Monday, December 18, 2006

WARNING: Contents Under Pressure

One of the things that differentiates science fiction and SFR from other fiction is the genre's inclusion of setting (or world building) as a non-removeable part of the mix. In essence, the setting often functions like a character. This is most easily seen in media SF where ships like the Enterprise or Serenity become as much a part of the storyline as the sentient characters. But it's also found in novels, such as those by Anne McCaffrey with her ships and worlds, and my own Cirrus One Station in An Accidental Goddess .

I was reminded again how and why Cirrus One Station was constructed as I was (once again) at sea, in an 85,000 ton vessel that was--when you really think about it--the only thing between me and the deep dark ocean.

I'm sure most people on a Caribbean cruise don't want to even think about how perilous a situation they'd be in should something serious happen to the ship. Sure, there are lifeboats and such, and the chances of the ship going down a la Titanic are very slim. But a cruise ship--like a space station--is still a solitary, closed environment.

And it affects how people act. Because consciously or not, people know they're stuck there until they make the next port. They're stuck with not having an item they need. They're stuck without having a certain comfort they're used to. They're stuck with other people they may not like and can't actually get away from. Sooner or later they will, yes, run into that same loud-mouth, obnoxious guy because they are on the same ship. They're in a closed environment.

It's contents under pressure. Moreso after two days at sea.

The whole issue of personal space is raised and those dynamics may change, depending on how each person handles that closed environment. Some people purposely become more easy-going. Others ramp up their rudeness factor in an effort to take control. People Day 1 at sea are not always the same on Day 2.

I watch these dynamics with interest because of what I write. And I write situations that incorporate "contents under pressure" because of all the things I've seen after more than twenty-five years of being a cruise ship passenger.

But it's not just the passengers. Ship's crewmembers and staff have to deal with even less space and more pressure. They can't leave their troubles at the office because home is their office. And it's damn hard to tell your boss to take this job and shove it when you're hundreds of miles from the nearest port.

What happens then--in both real life and in my books--are that people must face their problem and handle it. Writing guru Dwight Swain states that a successful novel has characters who "start fires they can't put out." Well, I like to take it one step further in my books and have my characters not only not be able to put out the fire, but they can't even run away from it.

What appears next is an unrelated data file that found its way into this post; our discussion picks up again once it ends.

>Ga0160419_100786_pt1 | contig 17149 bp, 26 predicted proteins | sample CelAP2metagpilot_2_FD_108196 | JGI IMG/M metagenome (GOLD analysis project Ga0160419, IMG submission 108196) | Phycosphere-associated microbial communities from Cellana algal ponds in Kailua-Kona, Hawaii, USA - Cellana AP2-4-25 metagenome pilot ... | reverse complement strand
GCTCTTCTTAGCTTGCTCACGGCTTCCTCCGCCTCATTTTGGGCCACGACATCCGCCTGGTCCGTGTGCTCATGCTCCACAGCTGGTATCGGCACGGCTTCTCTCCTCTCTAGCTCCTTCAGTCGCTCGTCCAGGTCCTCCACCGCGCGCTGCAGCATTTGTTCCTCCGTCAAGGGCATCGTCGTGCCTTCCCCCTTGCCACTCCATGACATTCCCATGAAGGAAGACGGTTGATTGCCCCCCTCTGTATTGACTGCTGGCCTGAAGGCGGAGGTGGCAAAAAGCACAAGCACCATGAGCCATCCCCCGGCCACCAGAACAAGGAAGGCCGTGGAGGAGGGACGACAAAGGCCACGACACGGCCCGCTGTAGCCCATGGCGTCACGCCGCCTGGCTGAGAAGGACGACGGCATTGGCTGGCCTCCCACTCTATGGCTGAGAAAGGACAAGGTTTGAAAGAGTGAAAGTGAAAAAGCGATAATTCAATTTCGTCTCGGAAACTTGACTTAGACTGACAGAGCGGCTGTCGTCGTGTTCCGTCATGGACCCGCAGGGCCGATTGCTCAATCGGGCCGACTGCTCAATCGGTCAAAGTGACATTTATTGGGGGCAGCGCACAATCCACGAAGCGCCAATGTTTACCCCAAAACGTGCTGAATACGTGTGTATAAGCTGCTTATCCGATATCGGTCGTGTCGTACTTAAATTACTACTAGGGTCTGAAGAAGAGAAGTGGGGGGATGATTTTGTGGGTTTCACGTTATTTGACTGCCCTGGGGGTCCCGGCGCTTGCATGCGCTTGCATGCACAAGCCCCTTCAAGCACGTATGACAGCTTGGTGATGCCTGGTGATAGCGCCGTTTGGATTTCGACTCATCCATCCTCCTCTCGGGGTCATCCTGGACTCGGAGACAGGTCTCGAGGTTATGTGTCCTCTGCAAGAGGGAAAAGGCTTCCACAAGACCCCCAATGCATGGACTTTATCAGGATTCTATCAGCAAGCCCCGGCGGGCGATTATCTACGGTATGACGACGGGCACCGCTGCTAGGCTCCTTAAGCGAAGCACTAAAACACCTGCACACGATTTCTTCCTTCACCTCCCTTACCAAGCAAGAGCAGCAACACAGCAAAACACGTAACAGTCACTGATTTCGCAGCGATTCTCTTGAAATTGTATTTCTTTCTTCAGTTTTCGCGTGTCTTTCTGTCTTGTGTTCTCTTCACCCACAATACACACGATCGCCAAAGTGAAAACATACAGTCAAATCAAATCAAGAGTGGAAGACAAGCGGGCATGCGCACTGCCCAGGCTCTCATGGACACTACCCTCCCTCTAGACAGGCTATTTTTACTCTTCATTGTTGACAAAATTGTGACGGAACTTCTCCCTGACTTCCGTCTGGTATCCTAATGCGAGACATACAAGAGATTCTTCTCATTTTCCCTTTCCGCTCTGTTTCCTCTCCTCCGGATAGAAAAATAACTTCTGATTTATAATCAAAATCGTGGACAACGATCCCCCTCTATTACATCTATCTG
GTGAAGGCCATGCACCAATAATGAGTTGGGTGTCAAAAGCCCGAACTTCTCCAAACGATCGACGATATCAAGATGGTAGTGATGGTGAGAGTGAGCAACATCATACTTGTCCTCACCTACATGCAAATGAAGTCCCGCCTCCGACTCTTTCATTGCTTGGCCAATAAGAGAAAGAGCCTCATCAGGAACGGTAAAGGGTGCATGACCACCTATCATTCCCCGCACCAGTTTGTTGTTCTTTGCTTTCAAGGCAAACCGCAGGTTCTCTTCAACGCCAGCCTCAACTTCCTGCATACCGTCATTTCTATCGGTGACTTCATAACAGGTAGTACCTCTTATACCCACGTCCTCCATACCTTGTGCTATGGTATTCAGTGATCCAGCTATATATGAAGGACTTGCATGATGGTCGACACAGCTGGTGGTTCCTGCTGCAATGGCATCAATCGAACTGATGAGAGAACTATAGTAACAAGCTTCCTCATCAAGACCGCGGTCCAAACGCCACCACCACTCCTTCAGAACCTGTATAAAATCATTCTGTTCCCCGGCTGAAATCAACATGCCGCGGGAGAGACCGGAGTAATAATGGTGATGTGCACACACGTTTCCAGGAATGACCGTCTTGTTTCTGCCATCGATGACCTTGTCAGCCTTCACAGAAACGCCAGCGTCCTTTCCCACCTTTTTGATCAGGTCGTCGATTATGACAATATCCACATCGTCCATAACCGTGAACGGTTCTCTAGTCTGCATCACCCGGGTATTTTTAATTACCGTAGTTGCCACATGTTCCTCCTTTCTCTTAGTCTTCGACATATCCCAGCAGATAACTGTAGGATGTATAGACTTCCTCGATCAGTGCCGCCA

I made sure Gillie couldn't run away from her issue of being an accidental goddess by making sure her ship's damage kept her on station. I put Chaz on a space station with people trying to kill her and her only hope a rescue from a man she'd been trained to hate. And then I took away their only means of escape from the station and put them directly into the hands of a man who could harm them both.

And in my upcoming (February 2007) Games of Command, I strand my characters not only in another dimension but I taunt them with plenty of ships--none of which can survive transit back to their 'normal' space and time.

Because this is SF and the setting, the world, the ship plays an important and threatening part.

Contents under pressure. Trouble confined by four walls. Death awaiting outside.

And you all thought I go on vacations for fun.



  1. Anonymous2:47 PM EST

    Ooohkay, now take away the contraception and you've got my story. What happens when this starship is waaaay out in the middle of nowhere for years at a time? People, being people, are going to fall in love. Someone's going to be overcome with passion in Cargo Bay 2 and not have a phased-energy-condom (just made that up, not in my book, honost!) handy. Babies are going to get conceived. Whatcha gonna do with 'em, hmmm? Tuck them away and forget they exist? See it all the time. Science fiction authors are scared of babies, it seems. On Star Trek: Voyager there wasn't a baby born on that ship after season 2 (and that baby was conceived on Deep Space 9) until the final episode of the final season, Season 7. They even rescued a baby from the Borg and poof! It vanished! Never mentioned again. To their credit, they did integrate the older Borg children.

    There's a Voyager marathon on Spike today. Can you tell?

    In any case, since I'm a retired professional nanny I can't help but have babies and children all over my stories. And being a long-married woman who has been frequently knocked up, I know how babies are made. So, it should come as no surprise that the female captain on my starship in my story turns up - you guessed it - pregnant. Sooo, how does a starship captain retain command of her ship under such a circumstance? Sexism having been eliminated by the 23rd century, there's still the logistics of breastfeeding while the bad guy aliens are trying to blow your ship out of the stars. Can't be done? Ooooh, sure, it can. Just got to know about babies and childcare and mothers-who-work-outside-the-home AND space opera AND how people develop friendships over long periods of time stuck in the same place together. Now, that's fun stuff. Well, to me, anyway. ;)